Last week, I returned to another old favorite: Pride & Prejudice by Jane Austen.  Like many, many, many others, I’ve been reading and re-reading Austen’s classic for years.  It’s been quite a while since I last touched the novel itself.  What I love about P&P is that it’s the kind of story that you never tire of reading.  Every time through, something different strikes you.  Listening made certain aspects of the story stand out in ways that I had never before considered.

Now, I’m revisiting another old favorite: Jane Eyre.  I’m currently almost nine hours in–Rochester just dressed up as a gypsy in order to mess with his house guests (and find out if Jane has feelings for him).  I’ll probably finish this one by the end of the week.

Finally, the book that has been holding me up… Two years ago, I started reading Bleak House by Charles Dickens.  I got 350 through before sending it to the back-burner due to assigned reading.  This summer, I’ve vowed to finish the massive 800 page chunker.  The problem is… it’s an enormous story with at least thirty characters that are difficult to keep track of.  I had to re-read the Sparknotes summary for all the chapters leading up to where I left off, as well as character descriptions.  This helped a bit, but I really didn’t get my bearings until I had plowed through fifty pages or so.  I’m now on page 473 with half the book to go.

It’s a wonderful book (minus the boring parts) and I WISH that my Victorian Lit professor had assigned it.  I feel like there’s so much that I’m missing.  But the central characters are enjoyable–I especially love Mr. Guppy.  The portions Esther narrates are my favorite.  I also laughed out loud at the part where Mr. Krook spontaneously combusted.  Dickens has lots of balls in the air at the point I’m at and I’m excited to see how he connects everything.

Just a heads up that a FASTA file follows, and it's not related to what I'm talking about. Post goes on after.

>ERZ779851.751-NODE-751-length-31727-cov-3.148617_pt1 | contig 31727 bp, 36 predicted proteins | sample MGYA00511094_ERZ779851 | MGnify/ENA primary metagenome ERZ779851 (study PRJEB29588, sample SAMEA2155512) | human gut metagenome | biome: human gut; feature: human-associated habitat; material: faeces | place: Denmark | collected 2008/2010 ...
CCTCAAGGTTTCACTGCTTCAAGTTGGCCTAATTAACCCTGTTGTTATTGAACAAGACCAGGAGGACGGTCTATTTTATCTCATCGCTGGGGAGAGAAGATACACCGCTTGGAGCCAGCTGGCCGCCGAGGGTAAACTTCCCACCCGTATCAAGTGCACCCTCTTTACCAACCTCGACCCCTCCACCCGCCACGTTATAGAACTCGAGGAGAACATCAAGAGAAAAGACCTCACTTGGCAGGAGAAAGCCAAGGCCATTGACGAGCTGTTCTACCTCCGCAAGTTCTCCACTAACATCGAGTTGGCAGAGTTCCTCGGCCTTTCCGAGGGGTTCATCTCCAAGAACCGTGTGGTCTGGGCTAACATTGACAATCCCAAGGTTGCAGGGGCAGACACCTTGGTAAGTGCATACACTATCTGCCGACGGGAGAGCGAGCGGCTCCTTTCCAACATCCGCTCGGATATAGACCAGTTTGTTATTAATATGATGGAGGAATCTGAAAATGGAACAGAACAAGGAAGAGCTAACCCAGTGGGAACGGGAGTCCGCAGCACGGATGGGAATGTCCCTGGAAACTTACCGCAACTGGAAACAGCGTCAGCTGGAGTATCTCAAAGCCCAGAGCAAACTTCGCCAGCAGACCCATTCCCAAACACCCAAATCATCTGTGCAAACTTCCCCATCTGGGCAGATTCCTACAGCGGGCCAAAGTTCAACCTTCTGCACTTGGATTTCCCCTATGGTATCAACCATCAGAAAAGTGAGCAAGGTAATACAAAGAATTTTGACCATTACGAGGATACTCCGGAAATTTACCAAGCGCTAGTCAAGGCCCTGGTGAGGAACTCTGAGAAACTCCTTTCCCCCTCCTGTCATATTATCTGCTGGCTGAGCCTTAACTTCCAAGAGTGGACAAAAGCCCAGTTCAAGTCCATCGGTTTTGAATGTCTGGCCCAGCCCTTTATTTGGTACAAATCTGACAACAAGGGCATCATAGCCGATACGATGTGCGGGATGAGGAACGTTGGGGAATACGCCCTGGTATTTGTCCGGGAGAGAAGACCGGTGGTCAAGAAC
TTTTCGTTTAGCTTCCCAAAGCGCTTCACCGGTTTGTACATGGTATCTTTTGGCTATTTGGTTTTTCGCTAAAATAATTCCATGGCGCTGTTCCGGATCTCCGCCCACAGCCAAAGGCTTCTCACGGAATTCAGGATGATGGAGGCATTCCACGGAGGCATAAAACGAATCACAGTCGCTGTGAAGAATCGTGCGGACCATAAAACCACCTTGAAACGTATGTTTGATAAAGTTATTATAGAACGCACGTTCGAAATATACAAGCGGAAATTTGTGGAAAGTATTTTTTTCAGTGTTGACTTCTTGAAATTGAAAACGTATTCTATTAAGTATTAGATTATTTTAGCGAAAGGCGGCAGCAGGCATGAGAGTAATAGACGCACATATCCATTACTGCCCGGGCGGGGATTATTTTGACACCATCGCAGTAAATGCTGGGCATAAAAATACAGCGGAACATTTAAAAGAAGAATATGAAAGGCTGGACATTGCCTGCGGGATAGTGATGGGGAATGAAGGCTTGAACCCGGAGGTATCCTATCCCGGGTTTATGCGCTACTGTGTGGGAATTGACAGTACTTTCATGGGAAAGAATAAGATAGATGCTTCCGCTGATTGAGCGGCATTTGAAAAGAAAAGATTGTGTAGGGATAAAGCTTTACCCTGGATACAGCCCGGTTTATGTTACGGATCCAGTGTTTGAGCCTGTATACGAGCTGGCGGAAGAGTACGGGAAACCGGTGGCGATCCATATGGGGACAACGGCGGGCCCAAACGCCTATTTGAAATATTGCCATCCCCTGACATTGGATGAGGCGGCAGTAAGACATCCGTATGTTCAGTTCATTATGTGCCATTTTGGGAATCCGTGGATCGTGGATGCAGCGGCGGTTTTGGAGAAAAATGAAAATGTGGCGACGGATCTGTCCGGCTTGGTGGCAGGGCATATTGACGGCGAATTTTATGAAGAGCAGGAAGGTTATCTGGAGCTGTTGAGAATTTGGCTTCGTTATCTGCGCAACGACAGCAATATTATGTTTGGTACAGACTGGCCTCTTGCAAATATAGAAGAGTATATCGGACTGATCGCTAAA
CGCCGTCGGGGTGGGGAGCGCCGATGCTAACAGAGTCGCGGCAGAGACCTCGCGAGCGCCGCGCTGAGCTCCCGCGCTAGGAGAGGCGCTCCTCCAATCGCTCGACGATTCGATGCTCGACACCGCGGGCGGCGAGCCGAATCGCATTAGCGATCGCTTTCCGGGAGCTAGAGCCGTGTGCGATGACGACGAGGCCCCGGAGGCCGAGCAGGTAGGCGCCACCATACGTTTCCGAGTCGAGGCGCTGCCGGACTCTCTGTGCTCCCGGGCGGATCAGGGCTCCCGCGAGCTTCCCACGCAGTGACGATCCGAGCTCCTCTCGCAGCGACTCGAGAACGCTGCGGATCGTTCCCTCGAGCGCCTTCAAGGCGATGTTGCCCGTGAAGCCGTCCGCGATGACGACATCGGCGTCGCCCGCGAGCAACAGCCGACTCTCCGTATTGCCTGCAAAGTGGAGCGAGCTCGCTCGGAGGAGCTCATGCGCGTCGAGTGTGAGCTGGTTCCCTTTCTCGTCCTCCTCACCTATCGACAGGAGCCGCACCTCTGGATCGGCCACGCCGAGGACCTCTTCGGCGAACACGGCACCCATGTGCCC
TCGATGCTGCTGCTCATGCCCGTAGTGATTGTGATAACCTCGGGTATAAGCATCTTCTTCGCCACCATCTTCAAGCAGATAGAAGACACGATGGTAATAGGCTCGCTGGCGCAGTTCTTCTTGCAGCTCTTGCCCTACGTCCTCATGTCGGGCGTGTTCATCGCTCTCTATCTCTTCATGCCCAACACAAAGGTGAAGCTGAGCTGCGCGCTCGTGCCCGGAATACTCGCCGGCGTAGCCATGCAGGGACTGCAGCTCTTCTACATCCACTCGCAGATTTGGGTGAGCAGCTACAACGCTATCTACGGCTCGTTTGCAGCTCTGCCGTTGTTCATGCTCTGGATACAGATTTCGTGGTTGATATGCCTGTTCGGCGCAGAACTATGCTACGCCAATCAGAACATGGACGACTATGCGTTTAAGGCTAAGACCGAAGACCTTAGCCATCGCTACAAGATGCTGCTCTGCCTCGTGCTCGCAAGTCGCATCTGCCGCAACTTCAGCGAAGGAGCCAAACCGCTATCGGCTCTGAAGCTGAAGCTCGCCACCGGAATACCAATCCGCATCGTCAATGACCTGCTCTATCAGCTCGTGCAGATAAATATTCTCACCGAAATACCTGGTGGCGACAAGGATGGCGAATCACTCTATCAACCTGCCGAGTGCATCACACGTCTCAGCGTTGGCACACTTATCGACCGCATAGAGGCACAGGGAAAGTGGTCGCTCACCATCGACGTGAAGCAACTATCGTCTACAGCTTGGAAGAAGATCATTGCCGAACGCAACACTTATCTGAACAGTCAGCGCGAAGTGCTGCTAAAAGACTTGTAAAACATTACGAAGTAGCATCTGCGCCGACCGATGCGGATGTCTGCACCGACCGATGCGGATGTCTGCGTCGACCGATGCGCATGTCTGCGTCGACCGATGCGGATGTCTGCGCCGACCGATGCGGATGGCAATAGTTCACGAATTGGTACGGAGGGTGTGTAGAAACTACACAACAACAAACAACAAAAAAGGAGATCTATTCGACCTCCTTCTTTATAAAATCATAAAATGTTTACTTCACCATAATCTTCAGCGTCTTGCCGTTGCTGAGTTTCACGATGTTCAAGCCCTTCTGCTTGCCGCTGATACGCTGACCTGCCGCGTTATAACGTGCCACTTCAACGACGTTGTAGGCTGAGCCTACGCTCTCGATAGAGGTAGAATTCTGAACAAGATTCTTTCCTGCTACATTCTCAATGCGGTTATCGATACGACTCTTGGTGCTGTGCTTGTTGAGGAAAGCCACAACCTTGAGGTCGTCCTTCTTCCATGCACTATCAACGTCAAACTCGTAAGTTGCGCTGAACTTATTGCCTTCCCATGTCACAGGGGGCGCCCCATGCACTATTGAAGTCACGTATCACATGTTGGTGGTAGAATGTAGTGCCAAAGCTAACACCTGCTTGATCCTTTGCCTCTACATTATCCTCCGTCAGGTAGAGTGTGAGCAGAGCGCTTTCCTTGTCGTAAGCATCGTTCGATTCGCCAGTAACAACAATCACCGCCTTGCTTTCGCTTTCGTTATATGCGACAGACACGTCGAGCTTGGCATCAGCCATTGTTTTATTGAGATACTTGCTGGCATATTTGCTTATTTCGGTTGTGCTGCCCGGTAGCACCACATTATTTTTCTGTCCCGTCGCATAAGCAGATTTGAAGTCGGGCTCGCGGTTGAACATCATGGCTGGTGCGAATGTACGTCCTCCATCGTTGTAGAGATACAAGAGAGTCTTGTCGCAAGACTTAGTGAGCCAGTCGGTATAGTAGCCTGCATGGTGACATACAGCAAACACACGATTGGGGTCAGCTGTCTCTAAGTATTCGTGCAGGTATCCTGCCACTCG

So… that concludes another On the Shelf!  Maybe this weekend, I’ll take a break from Dickens and read something review-able.  In the meantime, are there any books that I talk about here that you’ve read?  What are your thoughts on them?  Based on these texts, are there any you recommend me adding to my massive “To-Read” list?

Summer reads

Something about summer always compels me to read.  Being an English major, required reading pretty much consumes my life.  Occasionally I’m able to slip in a few fun reads, but because my school books consist of dense literature, the books I turn to for fun are usually pretty low grade.  (Seriously–I read all three Divergent books during the last week of classes.  Gosh, they were awful.  Don’t read them.)  So once classes are over, finals taken, and essays are submitted… there’s nothing standing between me and three months of reading whatever I want.  What a glorious prospect.

One of the first things I did upon moving home was to make  a list of all the books that I have been itching to read, but have never gotten the chance to.  They are as follows:

1. Into Thin Air -John Krakauer

2. Atonement -Ian McEwan

3. Peter Pan -J.M. Barrie

4. Harry Potter and the Half Blood Prince -J.K. Rowling

5. Poems -W.B. Yeats

6. The Cukoo’s Calling -Robert Galbraith

7. Who is this Man? (The Unpredictable Impact of the Inescapable Jesus) -John Ortberg

8. Blackveil -Kristen Britain
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Granted, some of the books on this list are substitutes.  Do I really want to read Into Thin Air?  Well, sure, if I get to it… but what I really want to read is Into the Wild, but have yet to get my hands on a copy.  And I only included Blackveil because Britain’s highly anticipated next novel, Mirror Sight, was significantly cheaper on my Kindle, but I wanted to represent the length of the book in the photo.

*Update: Less than a week after making the above list, I can say that I have successfully completed half the books on this list.  I forget how much I love this.  I now have Krakauer, Britain, and Barrie under my belt.  Tomorrow will bring the completion of Rowling, and Ortberg is well underway.  (I always have to take religious nonfiction slowly.)

It looks like I’m going to have to make a new list sometime soon.

Any suggestions?